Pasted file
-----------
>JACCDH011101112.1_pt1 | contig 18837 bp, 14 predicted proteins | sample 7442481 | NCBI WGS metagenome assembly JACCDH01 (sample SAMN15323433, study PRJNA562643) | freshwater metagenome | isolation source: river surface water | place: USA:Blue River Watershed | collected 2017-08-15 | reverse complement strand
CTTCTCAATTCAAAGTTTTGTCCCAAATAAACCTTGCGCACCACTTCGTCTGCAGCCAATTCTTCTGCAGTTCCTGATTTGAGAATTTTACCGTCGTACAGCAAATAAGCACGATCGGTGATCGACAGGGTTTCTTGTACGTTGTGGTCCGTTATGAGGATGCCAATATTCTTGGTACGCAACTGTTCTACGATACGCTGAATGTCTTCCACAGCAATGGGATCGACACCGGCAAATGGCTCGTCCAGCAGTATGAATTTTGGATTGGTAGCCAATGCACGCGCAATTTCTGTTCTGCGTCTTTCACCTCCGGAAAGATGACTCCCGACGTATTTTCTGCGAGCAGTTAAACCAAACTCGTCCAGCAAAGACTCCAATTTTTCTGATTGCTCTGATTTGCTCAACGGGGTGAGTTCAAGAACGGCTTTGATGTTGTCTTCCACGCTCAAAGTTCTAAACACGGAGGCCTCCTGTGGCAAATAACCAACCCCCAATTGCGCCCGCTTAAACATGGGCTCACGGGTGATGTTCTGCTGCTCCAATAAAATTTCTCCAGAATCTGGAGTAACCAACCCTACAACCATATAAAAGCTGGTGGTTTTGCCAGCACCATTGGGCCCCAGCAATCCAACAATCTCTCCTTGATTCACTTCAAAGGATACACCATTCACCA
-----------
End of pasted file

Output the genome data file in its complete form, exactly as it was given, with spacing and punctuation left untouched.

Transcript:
>JACCDH011101112.1_pt1 | contig 18837 bp, 14 predicted proteins | sample 7442481 | NCBI WGS metagenome assembly JACCDH01 (sample SAMN15323433, study PRJNA562643) | freshwater metagenome | isolation source: river surface water | place: USA:Blue River Watershed | collected 2017-08-15 | reverse complement strand
CTTCTCAATTCAAAGTTTTGTCCCAAATAAACCTTGCGCACCACTTCGTCTGCAGCCAATTCTTCTGCAGTTCCTGATTTGAGAATTTTACCGTCGTACAGCAAATAAGCACGATCGGTGATCGACAGGGTTTCTTGTACGTTGTGGTCCGTTATGAGGATGCCAATATTCTTGGTACGCAACTGTTCTACGATACGCTGAATGTCTTCCACAGCAATGGGATCGACACCGGCAAATGGCTCGTCCAGCAGTATGAATTTTGGATTGGTAGCCAATGCACGCGCAATTTCTGTTCTGCGTCTTTCACCTCCGGAAAGATGACTCCCGACGTATTTTCTGCGAGCAGTTAAACCAAACTCGTCCAGCAAAGACTCCAATTTTTCTGATTGCTCTGATTTGCTCAACGGGGTGAGTTCAAGAACGGCTTTGATGTTGTCTTCCACGCTCAAAGTTCTAAACACGGAGGCCTCCTGTGGCAAATAACCAACCCCCAATTGCGCCCGCTTAAACATGGGCTCACGGGTGATGTTCTGCTGCTCCAATAAAATTTCTCCAGAATCTGGAGTAACCAACCCTACAACCATATAAAAGCTGGTGGTTTTGCCAGCACCATTGGGCCCCAGCAATCCAACAATCTCTCCTTGATTCACTTCAAAGGATACACCATTCACCA